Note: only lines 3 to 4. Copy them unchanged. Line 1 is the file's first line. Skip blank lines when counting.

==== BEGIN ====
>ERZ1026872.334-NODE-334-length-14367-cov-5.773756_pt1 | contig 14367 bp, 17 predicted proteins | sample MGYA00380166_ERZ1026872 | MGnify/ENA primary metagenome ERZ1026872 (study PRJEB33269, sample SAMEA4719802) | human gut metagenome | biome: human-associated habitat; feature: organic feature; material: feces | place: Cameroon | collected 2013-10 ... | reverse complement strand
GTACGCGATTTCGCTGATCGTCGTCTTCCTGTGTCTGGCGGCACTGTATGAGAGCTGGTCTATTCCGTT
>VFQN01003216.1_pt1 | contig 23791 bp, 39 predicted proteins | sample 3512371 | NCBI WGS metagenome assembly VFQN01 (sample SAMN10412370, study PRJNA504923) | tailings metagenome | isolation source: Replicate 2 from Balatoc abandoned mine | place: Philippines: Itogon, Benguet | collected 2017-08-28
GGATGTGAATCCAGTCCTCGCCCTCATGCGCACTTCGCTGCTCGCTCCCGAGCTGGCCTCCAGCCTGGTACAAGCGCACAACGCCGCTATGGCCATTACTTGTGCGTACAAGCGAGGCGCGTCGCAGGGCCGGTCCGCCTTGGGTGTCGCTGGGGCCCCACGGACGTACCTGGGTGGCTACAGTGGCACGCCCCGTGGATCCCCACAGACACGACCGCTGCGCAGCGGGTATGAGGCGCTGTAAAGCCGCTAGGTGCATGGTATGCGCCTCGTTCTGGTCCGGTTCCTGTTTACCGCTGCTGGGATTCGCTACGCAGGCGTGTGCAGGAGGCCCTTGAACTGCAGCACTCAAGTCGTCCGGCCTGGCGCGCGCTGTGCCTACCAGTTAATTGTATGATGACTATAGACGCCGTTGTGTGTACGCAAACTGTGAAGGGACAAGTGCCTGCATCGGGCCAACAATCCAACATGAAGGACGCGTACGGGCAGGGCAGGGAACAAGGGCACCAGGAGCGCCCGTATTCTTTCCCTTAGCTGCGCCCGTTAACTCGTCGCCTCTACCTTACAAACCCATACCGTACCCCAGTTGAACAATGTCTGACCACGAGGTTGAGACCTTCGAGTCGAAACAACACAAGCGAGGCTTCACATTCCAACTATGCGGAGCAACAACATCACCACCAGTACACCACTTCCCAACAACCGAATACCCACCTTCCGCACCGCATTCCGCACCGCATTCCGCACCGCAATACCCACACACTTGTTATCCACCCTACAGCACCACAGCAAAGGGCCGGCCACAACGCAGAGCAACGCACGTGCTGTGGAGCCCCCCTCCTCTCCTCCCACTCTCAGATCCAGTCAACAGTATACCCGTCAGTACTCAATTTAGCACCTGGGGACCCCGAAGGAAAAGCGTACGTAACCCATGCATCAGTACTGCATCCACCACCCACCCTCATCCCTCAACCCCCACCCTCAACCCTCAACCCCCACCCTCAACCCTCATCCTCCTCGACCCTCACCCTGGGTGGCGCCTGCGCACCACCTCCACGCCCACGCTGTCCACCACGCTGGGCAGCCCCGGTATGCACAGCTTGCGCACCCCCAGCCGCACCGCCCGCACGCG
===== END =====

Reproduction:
>VFQN01003216.1_pt1 | contig 23791 bp, 39 predicted proteins | sample 3512371 | NCBI WGS metagenome assembly VFQN01 (sample SAMN10412370, study PRJNA504923) | tailings metagenome | isolation source: Replicate 2 from Balatoc abandoned mine | place: Philippines: Itogon, Benguet | collected 2017-08-28
GGATGTGAATCCAGTCCTCGCCCTCATGCGCACTTCGCTGCTCGCTCCCGAGCTGGCCTCCAGCCTGGTACAAGCGCACAACGCCGCTATGGCCATTACTTGTGCGTACAAGCGAGGCGCGTCGCAGGGCCGGTCCGCCTTGGGTGTCGCTGGGGCCCCACGGACGTACCTGGGTGGCTACAGTGGCACGCCCCGTGGATCCCCACAGACACGACCGCTGCGCAGCGGGTATGAGGCGCTGTAAAGCCGCTAGGTGCATGGTATGCGCCTCGTTCTGGTCCGGTTCCTGTTTACCGCTGCTGGGATTCGCTACGCAGGCGTGTGCAGGAGGCCCTTGAACTGCAGCACTCAAGTCGTCCGGCCTGGCGCGCGCTGTGCCTACCAGTTAATTGTATGATGACTATAGACGCCGTTGTGTGTACGCAAACTGTGAAGGGACAAGTGCCTGCATCGGGCCAACAATCCAACATGAAGGACGCGTACGGGCAGGGCAGGGAACAAGGGCACCAGGAGCGCCCGTATTCTTTCCCTTAGCTGCGCCCGTTAACTCGTCGCCTCTACCTTACAAACCCATACCGTACCCCAGTTGAACAATGTCTGACCACGAGGTTGAGACCTTCGAGTCGAAACAACACAAGCGAGGCTTCACATTCCAACTATGCGGAGCAACAACATCACCACCAGTACACCACTTCCCAACAACCGAATACCCACCTTCCGCACCGCATTCCGCACCGCATTCCGCACCGCAATACCCACACACTTGTTATCCACCCTACAGCACCACAGCAAAGGGCCGGCCACAACGCAGAGCAACGCACGTGCTGTGGAGCCCCCCTCCTCTCCTCCCACTCTCAGATCCAGTCAACAGTATACCCGTCAGTACTCAATTTAGCACCTGGGGACCCCGAAGGAAAAGCGTACGTAACCCATGCATCAGTACTGCATCCACCACCCACCCTCATCCCTCAACCCCCACCCTCAACCCTCAACCCCCACCCTCAACCCTCATCCTCCTCGACCCTCACCCTGGGTGGCGCCTGCGCACCACCTCCACGCCCACGCTGTCCACCACGCTGGGCAGCCCCGGTATGCACAGCTTGCGCACCCCCAGCCGCACCGCCCGCACGCG